Criminology professor Martel Pipkins said the number of registered survey respondents who are in favor of question 2 “was a bit startling” given FSU was the first normal school in the nation.
A normal school is an institution that trains teachers.
“Although the numbers were a bit close between those who plan to vote for and against [question 2], the number of yes votes suggests either a lack of information or too much misinformation on the reality of charter schools,” said Pipkins.
Pipkins suggested there is a misconception about charter schools.
“A common idea … is that they are more successful and better run than public schools. On a whole, this is not true,” Pipkins said.
Ballot question 3
Of the respondents registered to vote, 243, or 76 percent, will vote yes on question 3 and 62, or 19 percent, will vote no.
According to ballotpedia.com, “A ‘yes’ vote [on question 3 will support] the proposal to prohibit the sale of eggs, veal, or pork of a farm animal confined in spaces that prevent the animal from lying down, standing up, extending its limbs, or turning around.”
Junior Kathleen Schipelliti said she will be voting yes on question 3, as “the welfare of animals is important.
“It is immoral for us to keep animals in conditions where they are unable to turn around, or even lie down,” she said. “This is inhumane and provides a poor quality of life, and changing this will begin a reform in the way we raise farm animals.”
Junior Doug Murphy said voting yes is the “obvious” answer.
“This is simply putting ethics above convenient prices,” he said. “If you could vote to end sweatshop labor despite the higher clothing prices that would result, would you not?”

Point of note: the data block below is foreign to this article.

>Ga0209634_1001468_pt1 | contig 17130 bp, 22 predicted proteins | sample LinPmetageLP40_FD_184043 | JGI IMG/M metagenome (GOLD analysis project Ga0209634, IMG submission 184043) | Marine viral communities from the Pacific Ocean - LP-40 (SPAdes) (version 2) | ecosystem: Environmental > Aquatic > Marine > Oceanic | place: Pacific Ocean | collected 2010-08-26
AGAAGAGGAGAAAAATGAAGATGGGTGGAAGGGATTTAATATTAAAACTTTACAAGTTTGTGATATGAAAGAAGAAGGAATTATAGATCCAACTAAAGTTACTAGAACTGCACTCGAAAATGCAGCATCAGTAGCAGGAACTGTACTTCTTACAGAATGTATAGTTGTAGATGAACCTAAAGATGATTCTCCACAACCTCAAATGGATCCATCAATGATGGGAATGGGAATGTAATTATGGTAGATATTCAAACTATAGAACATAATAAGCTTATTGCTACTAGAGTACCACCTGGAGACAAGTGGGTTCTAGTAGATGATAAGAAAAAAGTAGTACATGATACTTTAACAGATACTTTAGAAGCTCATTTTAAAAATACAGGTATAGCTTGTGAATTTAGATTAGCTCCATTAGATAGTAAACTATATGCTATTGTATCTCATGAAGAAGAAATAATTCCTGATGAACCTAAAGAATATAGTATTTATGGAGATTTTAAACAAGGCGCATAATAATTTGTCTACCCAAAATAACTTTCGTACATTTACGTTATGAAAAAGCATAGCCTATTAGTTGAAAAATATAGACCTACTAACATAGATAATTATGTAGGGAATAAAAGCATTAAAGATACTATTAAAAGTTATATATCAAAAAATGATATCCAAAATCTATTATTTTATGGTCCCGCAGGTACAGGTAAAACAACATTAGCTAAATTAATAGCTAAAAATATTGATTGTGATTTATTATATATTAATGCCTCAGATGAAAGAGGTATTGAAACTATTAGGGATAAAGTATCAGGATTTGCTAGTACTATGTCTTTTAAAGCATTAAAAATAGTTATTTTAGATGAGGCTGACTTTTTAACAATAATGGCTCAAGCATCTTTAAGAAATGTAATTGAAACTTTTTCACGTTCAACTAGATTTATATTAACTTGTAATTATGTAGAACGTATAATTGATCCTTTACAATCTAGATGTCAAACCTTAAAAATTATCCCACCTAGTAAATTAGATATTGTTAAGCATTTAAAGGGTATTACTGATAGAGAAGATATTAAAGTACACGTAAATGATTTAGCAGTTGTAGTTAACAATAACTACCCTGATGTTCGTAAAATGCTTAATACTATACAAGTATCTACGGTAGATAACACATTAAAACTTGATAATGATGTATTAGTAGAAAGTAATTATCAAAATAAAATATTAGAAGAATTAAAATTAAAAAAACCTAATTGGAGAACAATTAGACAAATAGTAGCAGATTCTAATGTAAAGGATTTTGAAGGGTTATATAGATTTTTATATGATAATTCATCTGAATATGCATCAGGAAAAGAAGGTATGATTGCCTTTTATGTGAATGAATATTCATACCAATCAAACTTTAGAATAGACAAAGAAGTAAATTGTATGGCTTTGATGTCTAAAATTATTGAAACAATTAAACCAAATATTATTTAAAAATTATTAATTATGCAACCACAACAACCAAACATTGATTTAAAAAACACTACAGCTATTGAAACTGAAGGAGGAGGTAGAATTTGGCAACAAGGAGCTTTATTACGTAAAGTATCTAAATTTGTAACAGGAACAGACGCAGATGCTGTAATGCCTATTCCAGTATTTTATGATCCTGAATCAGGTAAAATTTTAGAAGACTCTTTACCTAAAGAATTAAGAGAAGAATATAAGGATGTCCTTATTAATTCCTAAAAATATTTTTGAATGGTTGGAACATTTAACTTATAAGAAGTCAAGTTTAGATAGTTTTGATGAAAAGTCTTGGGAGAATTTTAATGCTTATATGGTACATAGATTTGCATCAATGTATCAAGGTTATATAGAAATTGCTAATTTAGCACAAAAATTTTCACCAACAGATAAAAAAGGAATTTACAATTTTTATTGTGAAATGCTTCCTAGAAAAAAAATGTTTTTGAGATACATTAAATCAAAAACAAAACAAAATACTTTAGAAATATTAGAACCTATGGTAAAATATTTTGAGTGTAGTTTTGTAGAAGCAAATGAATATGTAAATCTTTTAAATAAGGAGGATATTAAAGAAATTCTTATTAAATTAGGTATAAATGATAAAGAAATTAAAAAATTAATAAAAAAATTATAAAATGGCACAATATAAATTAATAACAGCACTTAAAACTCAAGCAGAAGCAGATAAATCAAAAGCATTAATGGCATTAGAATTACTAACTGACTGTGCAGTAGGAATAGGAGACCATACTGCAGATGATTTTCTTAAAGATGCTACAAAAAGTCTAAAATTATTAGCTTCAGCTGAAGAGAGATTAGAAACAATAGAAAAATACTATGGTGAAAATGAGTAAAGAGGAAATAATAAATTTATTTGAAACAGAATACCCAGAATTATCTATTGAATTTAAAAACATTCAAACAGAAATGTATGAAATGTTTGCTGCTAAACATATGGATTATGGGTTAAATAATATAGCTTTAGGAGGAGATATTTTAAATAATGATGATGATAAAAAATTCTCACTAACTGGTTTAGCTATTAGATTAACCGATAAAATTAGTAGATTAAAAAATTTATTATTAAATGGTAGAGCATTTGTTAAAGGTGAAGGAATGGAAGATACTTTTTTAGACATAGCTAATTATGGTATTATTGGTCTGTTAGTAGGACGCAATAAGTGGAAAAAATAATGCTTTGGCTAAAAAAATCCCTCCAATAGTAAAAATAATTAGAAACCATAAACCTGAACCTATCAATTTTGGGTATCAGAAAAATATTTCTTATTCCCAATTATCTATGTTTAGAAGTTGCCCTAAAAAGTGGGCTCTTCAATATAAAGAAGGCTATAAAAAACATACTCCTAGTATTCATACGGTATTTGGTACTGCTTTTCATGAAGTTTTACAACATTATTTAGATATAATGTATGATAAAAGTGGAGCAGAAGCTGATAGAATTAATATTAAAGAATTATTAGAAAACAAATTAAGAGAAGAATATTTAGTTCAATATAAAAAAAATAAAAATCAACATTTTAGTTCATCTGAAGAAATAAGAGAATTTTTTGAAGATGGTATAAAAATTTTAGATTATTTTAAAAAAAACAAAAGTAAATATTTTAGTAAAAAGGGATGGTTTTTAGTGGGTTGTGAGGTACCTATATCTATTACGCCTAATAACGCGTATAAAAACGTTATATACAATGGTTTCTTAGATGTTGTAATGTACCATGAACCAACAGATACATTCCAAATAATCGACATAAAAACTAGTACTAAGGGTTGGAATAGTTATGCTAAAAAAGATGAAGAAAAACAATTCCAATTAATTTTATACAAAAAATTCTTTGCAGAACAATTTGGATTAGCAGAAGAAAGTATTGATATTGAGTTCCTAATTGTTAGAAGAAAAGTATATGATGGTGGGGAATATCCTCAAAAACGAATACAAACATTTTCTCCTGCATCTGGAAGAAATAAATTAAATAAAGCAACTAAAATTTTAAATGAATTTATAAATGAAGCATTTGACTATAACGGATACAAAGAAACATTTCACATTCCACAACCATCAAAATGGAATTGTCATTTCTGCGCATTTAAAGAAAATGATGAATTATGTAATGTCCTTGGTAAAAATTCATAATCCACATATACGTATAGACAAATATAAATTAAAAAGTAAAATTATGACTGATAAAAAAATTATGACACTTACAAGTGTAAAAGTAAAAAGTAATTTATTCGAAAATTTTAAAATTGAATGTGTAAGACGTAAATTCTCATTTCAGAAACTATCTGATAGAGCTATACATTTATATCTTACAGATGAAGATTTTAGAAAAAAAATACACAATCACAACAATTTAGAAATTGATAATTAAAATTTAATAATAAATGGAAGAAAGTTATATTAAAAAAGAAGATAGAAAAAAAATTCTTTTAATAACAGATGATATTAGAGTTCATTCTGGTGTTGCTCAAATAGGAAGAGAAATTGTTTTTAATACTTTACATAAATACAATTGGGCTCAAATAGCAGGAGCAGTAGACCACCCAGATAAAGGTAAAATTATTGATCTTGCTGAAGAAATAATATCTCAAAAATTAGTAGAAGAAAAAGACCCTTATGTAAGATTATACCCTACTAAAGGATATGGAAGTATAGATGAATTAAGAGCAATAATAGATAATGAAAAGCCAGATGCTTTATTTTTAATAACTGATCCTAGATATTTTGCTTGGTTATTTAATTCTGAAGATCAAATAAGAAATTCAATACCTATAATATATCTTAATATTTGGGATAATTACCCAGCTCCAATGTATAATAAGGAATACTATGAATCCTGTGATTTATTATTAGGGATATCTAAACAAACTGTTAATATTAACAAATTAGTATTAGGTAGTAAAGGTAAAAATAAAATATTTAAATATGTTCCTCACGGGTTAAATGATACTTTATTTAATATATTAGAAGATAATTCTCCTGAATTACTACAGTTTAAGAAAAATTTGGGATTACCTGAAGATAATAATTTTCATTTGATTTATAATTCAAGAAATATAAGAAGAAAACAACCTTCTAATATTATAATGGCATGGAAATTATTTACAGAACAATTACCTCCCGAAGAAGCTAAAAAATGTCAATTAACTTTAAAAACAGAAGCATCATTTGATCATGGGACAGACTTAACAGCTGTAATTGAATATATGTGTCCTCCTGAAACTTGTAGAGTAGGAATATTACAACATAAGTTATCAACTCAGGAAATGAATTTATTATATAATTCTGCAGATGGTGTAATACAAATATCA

Sophomore Mike Brule, who is voting no, said, “I read the article in the last Gatepost between Jill [Poland] and Tess [Jillson], and I agreed with how this will inflate the prices of food in Massachusetts like it did in California.”
Sociology professor Jim McQuaid said he “isn’t at all surprised” by the results.
“I think the moral equation, that the horrifying suffering that the animals will go through, outweighs slightly more expensive eggs or beef or pork,” he said.
Ballot question 4
Two hundred forty-one registered respondents, or 75 percent, will vote yes on question 4, while 69, or 22 percent, will vote no.
According to ballotpedia.com, “A ‘yes’ vote [on question 4 supports the] proposal to legalize marijuana but regulate it in ways similar to alcoholic beverages.”
Freshman Jennie O’Leary will be voting no.
“I feel like there’s no way of guaranteeing an escape from it if you don’t want to be around it,” she said.